Gaming On The Cheap – The Cheap Gamer’s Guide to HD Gaming
Some of us can afford to splash out on a nice big HDTV with the nicest set of 5.1 speakers as well as having the best cables to achieve the best resolution. However some of us can’t afford these things, as we’re either cheap asses like myself or we genuinely can’t afford such luxuries. Either way HD Gaming isn’t as much of a pipedream for us as you might think, as it’s pretty cheap to go HD, providing you know how to. This is what this Gaming On The Cheap article is for. I had to do all this when I joined the HD bandwagon back last December so I thought I’d share the wealth and let the rest of you cheapasses in on how to upgrade to HD cheaply. Before you start the best thing to do is set your budget. For me my budget in total after getting everything I needed came to around £150/$226 but the most I’d use for this cheapassness is £200/$300 as that’s when you’re starting to pay normal price for what we’re doing here. If you don’t set a budget, you’ll just keep buying things and then you won’t be saving any money at all. Anyway hit the jump for what to do.
Step 1 – Get a monitor, not a HDTV
This is a LG W9142S monitor. I bought it the 19″ version and it cost me £100/$150. In comparison the cheapest 19″ LCD TV is £140 and while it has built in Freeview, if you’re following this guide then that’s not what we’re here for. This also seems to include 1 HDMI cable and no apparent component inputs given the specs on the page. Even so monitors tend to be much cheaper and give you the same quality than what you’d get with an LCD TV. So now that we’ve got our monitor, we need something that lets us play our games on the monitor, since most tend to only offer VGA or DVI input.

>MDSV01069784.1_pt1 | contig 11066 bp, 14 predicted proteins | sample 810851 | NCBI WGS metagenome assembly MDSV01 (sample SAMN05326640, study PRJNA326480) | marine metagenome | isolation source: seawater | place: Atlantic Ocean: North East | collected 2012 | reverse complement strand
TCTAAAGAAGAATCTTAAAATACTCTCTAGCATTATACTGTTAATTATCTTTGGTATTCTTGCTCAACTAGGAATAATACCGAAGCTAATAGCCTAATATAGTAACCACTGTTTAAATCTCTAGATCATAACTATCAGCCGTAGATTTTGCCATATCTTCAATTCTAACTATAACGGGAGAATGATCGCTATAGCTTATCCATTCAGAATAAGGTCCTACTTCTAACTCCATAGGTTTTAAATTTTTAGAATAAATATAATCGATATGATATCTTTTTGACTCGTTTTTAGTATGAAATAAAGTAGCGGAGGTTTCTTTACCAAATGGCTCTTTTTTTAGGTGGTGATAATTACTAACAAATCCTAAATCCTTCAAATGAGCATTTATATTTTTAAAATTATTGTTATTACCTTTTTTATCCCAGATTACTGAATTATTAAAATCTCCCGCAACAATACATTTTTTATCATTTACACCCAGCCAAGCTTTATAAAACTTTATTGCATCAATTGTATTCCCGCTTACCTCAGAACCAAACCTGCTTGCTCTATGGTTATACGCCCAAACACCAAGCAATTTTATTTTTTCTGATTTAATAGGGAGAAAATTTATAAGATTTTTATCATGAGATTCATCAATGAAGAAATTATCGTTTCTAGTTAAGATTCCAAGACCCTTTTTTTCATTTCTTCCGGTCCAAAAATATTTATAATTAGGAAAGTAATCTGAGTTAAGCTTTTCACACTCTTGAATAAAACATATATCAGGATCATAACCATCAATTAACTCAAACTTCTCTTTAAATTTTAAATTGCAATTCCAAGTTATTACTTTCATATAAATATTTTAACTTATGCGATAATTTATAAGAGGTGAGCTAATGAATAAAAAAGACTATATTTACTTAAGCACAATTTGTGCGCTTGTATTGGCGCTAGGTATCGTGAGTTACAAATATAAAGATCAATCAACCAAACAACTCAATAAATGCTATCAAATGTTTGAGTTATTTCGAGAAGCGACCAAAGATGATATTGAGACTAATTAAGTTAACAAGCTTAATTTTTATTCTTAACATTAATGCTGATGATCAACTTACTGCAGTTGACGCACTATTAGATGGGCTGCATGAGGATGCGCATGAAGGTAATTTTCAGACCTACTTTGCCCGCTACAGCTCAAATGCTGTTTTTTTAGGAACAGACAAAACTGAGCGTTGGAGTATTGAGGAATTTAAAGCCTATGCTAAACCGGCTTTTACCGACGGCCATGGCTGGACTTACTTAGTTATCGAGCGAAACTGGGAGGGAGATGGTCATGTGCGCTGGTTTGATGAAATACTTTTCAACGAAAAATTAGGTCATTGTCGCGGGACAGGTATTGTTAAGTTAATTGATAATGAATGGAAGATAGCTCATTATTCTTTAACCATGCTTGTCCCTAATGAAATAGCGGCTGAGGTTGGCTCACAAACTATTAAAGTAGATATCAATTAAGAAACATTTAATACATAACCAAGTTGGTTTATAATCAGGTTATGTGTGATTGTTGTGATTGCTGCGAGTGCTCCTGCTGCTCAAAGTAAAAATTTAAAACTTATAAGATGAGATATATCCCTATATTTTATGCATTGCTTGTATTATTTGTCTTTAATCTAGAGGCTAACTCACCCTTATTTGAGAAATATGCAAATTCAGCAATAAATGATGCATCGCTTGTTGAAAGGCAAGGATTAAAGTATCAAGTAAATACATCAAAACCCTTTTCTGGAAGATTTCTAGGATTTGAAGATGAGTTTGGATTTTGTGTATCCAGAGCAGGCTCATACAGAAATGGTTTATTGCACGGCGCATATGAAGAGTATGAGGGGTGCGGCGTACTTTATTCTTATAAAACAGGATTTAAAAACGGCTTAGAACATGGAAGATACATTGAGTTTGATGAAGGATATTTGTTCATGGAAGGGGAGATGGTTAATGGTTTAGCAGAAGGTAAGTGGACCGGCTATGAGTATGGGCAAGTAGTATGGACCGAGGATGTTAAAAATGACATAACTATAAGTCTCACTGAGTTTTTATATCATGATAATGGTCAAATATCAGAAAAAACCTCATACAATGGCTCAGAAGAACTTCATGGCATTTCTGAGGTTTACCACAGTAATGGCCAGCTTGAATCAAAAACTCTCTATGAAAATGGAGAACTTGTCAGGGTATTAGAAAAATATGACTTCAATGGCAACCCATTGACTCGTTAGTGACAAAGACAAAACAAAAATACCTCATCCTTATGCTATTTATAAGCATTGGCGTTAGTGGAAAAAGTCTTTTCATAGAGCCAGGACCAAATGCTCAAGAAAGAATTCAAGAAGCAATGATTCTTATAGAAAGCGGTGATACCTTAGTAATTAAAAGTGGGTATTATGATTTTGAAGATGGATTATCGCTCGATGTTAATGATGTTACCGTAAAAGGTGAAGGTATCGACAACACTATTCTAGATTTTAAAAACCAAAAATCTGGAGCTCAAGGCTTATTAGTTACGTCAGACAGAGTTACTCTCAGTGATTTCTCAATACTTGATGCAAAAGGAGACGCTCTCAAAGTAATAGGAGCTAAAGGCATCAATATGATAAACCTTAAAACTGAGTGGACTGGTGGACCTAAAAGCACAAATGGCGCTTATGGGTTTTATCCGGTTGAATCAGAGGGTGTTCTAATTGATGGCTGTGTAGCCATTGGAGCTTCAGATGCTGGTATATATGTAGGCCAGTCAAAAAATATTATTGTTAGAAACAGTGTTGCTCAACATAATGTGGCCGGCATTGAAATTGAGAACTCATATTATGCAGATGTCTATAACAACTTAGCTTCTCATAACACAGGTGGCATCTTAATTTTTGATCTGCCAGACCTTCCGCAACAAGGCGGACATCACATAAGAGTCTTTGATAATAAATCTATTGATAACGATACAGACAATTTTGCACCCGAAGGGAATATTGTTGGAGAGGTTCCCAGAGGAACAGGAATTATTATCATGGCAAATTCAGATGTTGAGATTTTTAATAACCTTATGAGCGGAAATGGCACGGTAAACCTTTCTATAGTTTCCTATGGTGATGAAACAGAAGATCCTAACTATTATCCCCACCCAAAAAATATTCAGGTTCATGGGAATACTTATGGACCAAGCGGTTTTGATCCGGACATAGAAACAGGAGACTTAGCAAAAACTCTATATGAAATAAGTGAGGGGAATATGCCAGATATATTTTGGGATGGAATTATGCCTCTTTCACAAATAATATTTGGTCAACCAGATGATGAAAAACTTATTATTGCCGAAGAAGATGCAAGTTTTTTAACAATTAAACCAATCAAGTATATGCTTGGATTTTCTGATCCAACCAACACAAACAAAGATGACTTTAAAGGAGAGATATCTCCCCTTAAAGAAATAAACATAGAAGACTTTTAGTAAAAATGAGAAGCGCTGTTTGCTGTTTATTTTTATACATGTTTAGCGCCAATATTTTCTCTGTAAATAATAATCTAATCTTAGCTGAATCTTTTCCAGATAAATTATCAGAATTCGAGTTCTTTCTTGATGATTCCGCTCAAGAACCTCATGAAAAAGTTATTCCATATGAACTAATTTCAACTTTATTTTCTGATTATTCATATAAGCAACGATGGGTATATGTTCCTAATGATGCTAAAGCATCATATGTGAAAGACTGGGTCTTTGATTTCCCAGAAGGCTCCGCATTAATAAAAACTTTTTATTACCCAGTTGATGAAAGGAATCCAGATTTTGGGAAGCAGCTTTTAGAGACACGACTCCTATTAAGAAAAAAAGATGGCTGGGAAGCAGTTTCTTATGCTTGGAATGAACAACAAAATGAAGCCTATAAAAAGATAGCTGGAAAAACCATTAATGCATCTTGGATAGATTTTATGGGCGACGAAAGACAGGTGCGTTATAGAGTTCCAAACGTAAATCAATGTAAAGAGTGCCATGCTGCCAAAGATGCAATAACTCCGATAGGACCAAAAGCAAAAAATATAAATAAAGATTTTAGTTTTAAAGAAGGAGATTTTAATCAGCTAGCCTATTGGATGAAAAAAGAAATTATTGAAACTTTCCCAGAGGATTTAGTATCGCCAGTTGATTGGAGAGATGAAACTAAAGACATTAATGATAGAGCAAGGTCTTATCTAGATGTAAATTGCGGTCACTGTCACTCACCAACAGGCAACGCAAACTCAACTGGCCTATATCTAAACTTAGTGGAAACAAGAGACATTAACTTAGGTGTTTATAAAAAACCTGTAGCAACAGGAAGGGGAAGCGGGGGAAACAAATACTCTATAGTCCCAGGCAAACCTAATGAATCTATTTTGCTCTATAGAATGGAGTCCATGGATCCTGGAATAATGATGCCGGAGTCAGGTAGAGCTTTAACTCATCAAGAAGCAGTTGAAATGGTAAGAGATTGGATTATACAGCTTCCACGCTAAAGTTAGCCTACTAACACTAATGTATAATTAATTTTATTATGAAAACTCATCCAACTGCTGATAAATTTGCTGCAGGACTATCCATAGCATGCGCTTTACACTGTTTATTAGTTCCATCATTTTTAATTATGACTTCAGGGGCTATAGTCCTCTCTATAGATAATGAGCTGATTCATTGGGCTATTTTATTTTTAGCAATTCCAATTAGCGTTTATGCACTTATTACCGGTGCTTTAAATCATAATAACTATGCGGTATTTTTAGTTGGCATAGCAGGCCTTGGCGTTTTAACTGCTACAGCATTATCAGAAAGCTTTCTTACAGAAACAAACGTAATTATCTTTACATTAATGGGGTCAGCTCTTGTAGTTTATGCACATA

Step 2 – Get a VGA Box
VGA Boxes aren’t something you’d commonly find in a technology shop but their job is to convert input usually used on TVs to a VGA signal that can be connected to a monitor. Some offer RCA only, some offer Component only and some other both. The most well known is the one above, the XCM Mega Cool Box, which offers up to 1080p resolutions for anything that outputs component. As for me, I use the VGA Box I found in Maplin, which offers RCA and Component, although only offers up to 1440×900 resolution. That being said the monitor I use is that resolution anyway, so it’s perfect. Like I said, mine offers RCA but the best option are component cables, as RCA looks slightly fuzzy, as is expected. Some are dearer but mine was £50/$75 and you can find the option above for the same price, with the older model including the component cables in the picture. The only obstacle faced are dodgy Chinese retailers, so if you find a website selling them, make sure to have a look around the Internet to see if they’re worth the risk. Finally, if you can find VGA cables for the consoles you want, like the Xbox 360’s official VGA cable for example, then buy them as that should give you the best quality possible for your consoles. Now we just need some speakers and we’re set.
Step 3 – Get some regular Speakers
This is the most flexible option of this guide. Depending on your budgets, you can either get 2.0 speakers or cheap 5.1 speakers. I warn you though, don’t go for the cheapest 2.0 speakers. I made that mistake when I got the monitor and within a day or two they stopped working. The 2.0 ones I use now are Tesco’s own technology brand ones for £10/$15 and they work just fine. Ultimately it comes down to how much of an audiophile you are.
So now we’re finished so let’s count it. For me, it was £100 + £50 + £10 = £160/$240. So we’ve kept under our budget and we now have a monitor that we can play all of our vidja games on in HD. So concludes the cheap whore’s guide to HD gaming.